“You can moldboard plow, disc, chisel and row cultivate lima beans 2 or 3 times then spray herbicide over the top and still end up with weed issues,” Atkins says. “On top of that, there are only about two different herbicides you can use on lima beans to get rid of broadleaves. I still had to use a bit, but the added weed control I had with the residue has been excellent.”
He realized that he’d have to manage the amount of residue on the back end though — picking up leftover trash from sorghum or corn during harvest could get out of hand if he’s not careful. This is the same issue he faces with no-tilled green beans too, something he is trying for the first time this year.
“We’re just doing a single pass of no-tilled green beans as a trial,” he says. “With lima beans you’re shelling them so you’re eating the bean instead of the pod, but when we harvest the green beans it’s the whole bean. If you’re getting leftover corn stalks in there and the harvester can’t get them back out, it’s a problem. Although I’m worried about the residue, the beans themselves are coming up strong and they look healthy.”
Early trials with no-tilled squash are also starting to look promising this year as well. He grew squash on a larger scale for the first time last year due to a special order, but he quickly found that the conventional methods created a lot of hassle.
“Last year we were in a hurry so we disced twice and planted,” Atkins says. “With vegetable crops, working up the ground is necessary because their root systems tend not to be vigorous. We hooked up drip tape irrigation on them and ended up with a good crop, but the weeds were terrible.”
Squash, being another crop that doesn’t have a lot of effective herbicide solutions available, can call for a fair amount of hoeing and cultivation to control weed pressure.
“I felt like hoeing was 1950s technology,” he says. “I had to hire some high school kids to do it on really hot days in the middle of August. It was difficult.”
This year he devoted even more acres to squash, but decided to no-till them in hopes of saving money on weed control.
“If I could mulch between the rows with residue, I’d have less weeds,” Atkins says. “They are coming up fine right now, but we may not get as big a yield. As long as it’s relatively close to what I got last year though, I’ll be fine.”
He adds that a cousin of his had some squash this year that he had already disced and sprayed with Gramoxone as a pre-emergent to clean up morning glories. But he still has to get back in and cultivate and hoe.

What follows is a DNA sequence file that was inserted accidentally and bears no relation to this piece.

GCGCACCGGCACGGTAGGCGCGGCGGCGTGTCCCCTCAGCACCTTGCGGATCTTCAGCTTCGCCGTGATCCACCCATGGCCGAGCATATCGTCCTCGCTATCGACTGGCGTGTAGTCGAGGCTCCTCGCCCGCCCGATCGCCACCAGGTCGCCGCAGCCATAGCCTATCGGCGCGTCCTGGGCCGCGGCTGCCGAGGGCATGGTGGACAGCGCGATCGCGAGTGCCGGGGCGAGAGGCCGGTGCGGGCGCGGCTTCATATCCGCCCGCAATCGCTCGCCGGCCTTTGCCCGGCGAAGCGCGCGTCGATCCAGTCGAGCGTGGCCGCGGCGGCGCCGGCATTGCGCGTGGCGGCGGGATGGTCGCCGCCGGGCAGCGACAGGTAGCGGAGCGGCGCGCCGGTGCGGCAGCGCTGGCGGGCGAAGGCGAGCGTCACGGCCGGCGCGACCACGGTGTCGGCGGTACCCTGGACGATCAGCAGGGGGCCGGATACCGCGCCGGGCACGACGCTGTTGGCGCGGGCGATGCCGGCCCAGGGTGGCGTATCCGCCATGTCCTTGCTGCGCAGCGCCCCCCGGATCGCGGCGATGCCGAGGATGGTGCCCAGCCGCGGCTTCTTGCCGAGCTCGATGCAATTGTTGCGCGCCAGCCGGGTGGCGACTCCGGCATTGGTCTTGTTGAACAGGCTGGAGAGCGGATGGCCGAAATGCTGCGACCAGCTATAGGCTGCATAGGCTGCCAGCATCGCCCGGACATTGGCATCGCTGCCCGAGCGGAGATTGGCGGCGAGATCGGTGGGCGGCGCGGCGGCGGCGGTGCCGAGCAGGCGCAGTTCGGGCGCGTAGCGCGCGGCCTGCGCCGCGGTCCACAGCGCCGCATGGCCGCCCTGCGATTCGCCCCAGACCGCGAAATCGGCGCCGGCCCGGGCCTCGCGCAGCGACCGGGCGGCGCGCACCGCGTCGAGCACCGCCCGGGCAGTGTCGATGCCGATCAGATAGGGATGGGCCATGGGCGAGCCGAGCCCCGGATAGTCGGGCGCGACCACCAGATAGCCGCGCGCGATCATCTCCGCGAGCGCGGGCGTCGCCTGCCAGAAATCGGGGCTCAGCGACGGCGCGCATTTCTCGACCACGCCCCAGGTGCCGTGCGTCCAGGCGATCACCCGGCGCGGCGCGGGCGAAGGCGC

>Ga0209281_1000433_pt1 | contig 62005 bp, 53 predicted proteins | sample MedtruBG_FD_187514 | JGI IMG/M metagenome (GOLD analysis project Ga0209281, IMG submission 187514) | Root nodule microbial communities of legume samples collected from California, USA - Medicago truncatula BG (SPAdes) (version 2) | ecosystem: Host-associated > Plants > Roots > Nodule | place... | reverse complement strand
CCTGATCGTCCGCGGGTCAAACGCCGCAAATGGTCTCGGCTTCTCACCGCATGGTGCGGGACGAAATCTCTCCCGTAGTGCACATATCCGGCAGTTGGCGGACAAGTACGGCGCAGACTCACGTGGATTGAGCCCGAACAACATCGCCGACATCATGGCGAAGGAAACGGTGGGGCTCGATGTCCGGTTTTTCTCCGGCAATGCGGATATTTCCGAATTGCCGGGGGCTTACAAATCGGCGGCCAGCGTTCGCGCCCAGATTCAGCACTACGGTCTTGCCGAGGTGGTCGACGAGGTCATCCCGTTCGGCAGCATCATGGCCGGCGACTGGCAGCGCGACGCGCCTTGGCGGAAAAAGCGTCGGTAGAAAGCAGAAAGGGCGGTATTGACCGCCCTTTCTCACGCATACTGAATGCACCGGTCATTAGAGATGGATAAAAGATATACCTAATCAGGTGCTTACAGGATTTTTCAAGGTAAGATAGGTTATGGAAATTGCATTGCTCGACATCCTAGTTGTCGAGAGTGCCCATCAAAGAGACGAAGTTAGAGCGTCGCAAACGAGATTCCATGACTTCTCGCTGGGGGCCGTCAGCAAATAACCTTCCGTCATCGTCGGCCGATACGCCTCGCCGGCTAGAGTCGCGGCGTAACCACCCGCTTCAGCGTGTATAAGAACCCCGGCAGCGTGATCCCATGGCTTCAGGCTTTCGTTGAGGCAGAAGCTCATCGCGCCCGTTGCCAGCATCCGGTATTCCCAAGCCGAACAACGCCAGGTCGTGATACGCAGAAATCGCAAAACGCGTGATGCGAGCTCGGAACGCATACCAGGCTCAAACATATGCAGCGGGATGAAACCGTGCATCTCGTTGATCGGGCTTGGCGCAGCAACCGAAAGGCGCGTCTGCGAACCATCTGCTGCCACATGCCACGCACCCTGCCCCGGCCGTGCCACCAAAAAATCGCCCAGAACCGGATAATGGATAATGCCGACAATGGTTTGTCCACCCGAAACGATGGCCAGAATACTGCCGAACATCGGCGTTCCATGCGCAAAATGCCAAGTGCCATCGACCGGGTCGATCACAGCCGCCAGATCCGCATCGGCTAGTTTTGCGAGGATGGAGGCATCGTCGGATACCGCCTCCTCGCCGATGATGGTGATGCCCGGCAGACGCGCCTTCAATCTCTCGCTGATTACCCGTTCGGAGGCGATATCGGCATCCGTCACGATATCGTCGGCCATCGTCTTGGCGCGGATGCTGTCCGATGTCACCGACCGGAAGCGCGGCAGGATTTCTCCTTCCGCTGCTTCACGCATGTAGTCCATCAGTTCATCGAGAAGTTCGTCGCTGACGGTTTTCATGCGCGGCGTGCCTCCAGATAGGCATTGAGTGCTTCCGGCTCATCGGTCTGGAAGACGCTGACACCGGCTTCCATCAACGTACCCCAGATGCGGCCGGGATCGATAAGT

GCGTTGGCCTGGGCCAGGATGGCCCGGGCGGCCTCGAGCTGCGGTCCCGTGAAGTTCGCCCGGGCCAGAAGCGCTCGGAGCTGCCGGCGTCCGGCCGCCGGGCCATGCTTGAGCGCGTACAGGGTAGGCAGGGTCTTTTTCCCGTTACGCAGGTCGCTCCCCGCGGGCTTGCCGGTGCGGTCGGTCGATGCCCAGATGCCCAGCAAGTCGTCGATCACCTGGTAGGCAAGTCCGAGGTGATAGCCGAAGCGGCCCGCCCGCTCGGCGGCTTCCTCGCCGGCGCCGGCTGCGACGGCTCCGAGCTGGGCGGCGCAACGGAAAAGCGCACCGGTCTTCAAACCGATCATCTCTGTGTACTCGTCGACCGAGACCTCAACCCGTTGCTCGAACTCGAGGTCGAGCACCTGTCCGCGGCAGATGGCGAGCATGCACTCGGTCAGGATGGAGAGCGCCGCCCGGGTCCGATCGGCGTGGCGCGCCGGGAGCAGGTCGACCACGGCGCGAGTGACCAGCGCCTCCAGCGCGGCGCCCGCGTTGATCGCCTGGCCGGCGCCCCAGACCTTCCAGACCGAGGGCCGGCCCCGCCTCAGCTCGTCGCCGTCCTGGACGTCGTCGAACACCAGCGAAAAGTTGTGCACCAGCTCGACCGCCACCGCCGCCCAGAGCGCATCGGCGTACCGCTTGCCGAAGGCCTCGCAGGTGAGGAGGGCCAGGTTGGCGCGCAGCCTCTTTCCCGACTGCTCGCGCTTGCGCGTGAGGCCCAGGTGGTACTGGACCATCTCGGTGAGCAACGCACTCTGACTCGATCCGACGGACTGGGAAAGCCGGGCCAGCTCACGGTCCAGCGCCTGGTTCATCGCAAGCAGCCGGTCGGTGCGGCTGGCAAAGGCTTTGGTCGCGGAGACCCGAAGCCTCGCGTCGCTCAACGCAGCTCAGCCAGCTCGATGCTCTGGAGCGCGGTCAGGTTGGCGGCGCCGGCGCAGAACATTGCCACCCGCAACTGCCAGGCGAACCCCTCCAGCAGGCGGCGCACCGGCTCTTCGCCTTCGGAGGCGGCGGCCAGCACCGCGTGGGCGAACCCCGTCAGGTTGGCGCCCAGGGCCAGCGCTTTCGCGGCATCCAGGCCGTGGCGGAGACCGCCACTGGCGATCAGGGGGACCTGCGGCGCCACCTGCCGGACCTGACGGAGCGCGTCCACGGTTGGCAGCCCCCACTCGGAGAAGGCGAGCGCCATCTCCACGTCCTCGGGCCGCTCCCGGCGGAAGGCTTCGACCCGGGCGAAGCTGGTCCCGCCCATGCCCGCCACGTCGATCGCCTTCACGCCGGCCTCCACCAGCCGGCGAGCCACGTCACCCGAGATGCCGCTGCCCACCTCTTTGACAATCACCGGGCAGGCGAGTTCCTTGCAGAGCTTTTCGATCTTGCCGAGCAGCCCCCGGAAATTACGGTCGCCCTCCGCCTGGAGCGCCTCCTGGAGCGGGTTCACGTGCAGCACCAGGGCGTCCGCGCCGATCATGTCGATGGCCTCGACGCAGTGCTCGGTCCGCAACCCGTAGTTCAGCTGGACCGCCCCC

“I am that far ahead of him already,” Atkins says. “You have to pay at least $10 per hour to get someone to hoe it, and it takes a while. We’ll see what happens on the yield end to determine which method is more effective.”
Starting with Covers
Like no-tilling, cover cropping seemed an obvious choice to Atkins from the start as he expanded his operation. Although he’s the first to admit that penciling out the exact return on investment is tricky, the benefits are too many for him to ignore.
COULTER TRADE OFF. Purchased this year, Cory Atkins’ new 12-row Kinze 3660 planter is equipped with Yetter fertilizer coulters mounted on the back. He’s noticed that the coulters sometimes dampen soil to the point that it sticks to the closing wheels. But he feels it’s better than having them up front because a rear fertilizer coulter makes it easier to access the row cleaners in case they need servicing, and they take less of a beating, making them cheaper to maintain.
“It’s cheap. If you take $4 wheat and spread it 2 bushels to the acre, it’ll only be $8 per acre,” he explains. “It’s hard to quantify the return but I just feel, on principle, that you always want to have something growing on the farm to be building up that root mass and controlling weeds. Roundup costs $4 an acre too, and even more if you have to hire someone to spray it.”
Such is Atkins’ belief in cover crops that he was using them even before he was aware of the state subsidy. Delaware offers farmers $50 per acre if cover crops are planted by the end of September and $40 per acre if planted by the end of October, up to a cap of $10,000. This works well for Atkins because he believes in planting them as soon as possible.
“If I can swing it, I like to seed three passes behind the combine,” he says. “We’ll broadcast and then lightly vertical till with a McFarlane Mfg. Reel Disk, but only if there is too much residue and we need the extra incorporation. Like in sorghum stalks, there won’t be enough seed-to-soil contact unless you chop it up a bit.”